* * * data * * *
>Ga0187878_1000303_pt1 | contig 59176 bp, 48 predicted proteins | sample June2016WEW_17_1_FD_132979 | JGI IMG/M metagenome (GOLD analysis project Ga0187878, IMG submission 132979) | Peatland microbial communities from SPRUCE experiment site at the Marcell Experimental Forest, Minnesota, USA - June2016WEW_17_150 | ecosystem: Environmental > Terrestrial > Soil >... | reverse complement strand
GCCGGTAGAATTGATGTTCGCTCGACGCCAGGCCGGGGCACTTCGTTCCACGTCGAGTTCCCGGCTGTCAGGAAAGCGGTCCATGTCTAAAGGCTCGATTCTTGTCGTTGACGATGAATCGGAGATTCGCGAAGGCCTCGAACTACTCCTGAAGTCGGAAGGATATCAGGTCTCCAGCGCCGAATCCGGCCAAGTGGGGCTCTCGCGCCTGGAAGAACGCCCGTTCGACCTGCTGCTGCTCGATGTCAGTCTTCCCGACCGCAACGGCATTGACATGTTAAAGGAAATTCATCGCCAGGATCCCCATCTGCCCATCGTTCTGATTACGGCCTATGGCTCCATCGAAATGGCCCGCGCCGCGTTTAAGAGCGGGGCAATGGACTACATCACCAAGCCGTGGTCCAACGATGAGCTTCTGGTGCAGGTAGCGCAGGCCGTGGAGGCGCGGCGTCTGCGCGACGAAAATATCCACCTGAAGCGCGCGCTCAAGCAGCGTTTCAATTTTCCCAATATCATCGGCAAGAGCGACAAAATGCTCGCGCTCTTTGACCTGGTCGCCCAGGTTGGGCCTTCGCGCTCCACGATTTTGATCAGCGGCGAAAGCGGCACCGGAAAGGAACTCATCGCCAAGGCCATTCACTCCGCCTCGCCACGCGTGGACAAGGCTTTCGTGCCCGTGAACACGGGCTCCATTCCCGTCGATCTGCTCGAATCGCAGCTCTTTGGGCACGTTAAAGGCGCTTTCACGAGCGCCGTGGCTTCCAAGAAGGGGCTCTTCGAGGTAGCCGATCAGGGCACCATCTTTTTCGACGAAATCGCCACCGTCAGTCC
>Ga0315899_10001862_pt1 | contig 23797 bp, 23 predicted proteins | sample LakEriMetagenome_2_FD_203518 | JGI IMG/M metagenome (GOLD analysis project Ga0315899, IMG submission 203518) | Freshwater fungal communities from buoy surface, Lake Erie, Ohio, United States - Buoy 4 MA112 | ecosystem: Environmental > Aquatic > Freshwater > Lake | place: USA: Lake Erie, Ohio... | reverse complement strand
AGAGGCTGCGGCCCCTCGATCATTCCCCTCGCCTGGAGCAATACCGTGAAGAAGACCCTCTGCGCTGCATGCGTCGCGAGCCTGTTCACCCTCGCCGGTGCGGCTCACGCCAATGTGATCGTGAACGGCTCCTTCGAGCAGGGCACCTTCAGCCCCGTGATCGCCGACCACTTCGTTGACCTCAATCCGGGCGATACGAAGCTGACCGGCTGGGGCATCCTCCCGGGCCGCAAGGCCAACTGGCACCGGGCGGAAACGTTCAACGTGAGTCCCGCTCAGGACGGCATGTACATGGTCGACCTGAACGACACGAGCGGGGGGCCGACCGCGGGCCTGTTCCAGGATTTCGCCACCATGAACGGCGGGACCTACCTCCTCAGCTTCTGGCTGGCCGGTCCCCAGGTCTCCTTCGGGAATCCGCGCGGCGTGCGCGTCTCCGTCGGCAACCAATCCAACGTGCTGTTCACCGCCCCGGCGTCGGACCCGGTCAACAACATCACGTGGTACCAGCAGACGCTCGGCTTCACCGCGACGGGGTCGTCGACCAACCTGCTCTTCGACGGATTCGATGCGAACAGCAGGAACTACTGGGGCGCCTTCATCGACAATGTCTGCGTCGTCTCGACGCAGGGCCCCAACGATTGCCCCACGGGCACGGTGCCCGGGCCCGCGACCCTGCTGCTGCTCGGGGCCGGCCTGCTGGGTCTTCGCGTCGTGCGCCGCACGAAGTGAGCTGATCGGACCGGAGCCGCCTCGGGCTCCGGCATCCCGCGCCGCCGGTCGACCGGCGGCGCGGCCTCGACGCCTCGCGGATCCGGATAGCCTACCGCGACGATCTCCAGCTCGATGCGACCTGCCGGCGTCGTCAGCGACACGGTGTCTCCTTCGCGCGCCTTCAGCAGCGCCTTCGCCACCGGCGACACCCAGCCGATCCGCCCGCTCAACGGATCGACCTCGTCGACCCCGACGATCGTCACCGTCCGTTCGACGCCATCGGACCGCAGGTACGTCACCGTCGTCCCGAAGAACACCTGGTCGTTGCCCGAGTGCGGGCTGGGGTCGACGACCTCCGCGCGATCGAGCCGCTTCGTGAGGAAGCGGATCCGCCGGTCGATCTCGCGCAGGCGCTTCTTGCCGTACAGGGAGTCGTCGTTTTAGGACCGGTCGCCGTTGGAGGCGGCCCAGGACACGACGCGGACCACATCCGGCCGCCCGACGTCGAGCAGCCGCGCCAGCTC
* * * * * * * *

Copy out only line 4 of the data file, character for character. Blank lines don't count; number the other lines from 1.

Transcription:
AGAGGCTGCGGCCCCTCGATCATTCCCCTCGCCTGGAGCAATACCGTGAAGAAGACCCTCTGCGCTGCATGCGTCGCGAGCCTGTTCACCCTCGCCGGTGCGGCTCACGCCAATGTGATCGTGAACGGCTCCTTCGAGCAGGGCACCTTCAGCCCCGTGATCGCCGACCACTTCGTTGACCTCAATCCGGGCGATACGAAGCTGACCGGCTGGGGCATCCTCCCGGGCCGCAAGGCCAACTGGCACCGGGCGGAAACGTTCAACGTGAGTCCCGCTCAGGACGGCATGTACATGGTCGACCTGAACGACACGAGCGGGGGGCCGACCGCGGGCCTGTTCCAGGATTTCGCCACCATGAACGGCGGGACCTACCTCCTCAGCTTCTGGCTGGCCGGTCCCCAGGTCTCCTTCGGGAATCCGCGCGGCGTGCGCGTCTCCGTCGGCAACCAATCCAACGTGCTGTTCACCGCCCCGGCGTCGGACCCGGTCAACAACATCACGTGGTACCAGCAGACGCTCGGCTTCACCGCGACGGGGTCGTCGACCAACCTGCTCTTCGACGGATTCGATGCGAACAGCAGGAACTACTGGGGCGCCTTCATCGACAATGTCTGCGTCGTCTCGACGCAGGGCCCCAACGATTGCCCCACGGGCACGGTGCCCGGGCCCGCGACCCTGCTGCTGCTCGGGGCCGGCCTGCTGGGTCTTCGCGTCGTGCGCCGCACGAAGTGAGCTGATCGGACCGGAGCCGCCTCGGGCTCCGGCATCCCGCGCCGCCGGTCGACCGGCGGCGCGGCCTCGACGCCTCGCGGATCCGGATAGCCTACCGCGACGATCTCCAGCTCGATGCGACCTGCCGGCGTCGTCAGCGACACGGTGTCTCCTTCGCGCGCCTTCAGCAGCGCCTTCGCCACCGGCGACACCCAGCCGATCCGCCCGCTCAACGGATCGACCTCGTCGACCCCGACGATCGTCACCGTCCGTTCGACGCCATCGGACCGCAGGTACGTCACCGTCGTCCCGAAGAACACCTGGTCGTTGCCCGAGTGCGGGCTGGGGTCGACGACCTCCGCGCGATCGAGCCGCTTCGTGAGGAAGCGGATCCGCCGGTCGATCTCGCGCAGGCGCTTCTTGCCGTACAGGGAGTCGTCGTTTTAGGACCGGTCGCCGTTGGAGGCGGCCCAGGACACGACGCGGACCACATCCGGCCGCCCGACGTCGAGCAGCCGCGCCAGCTC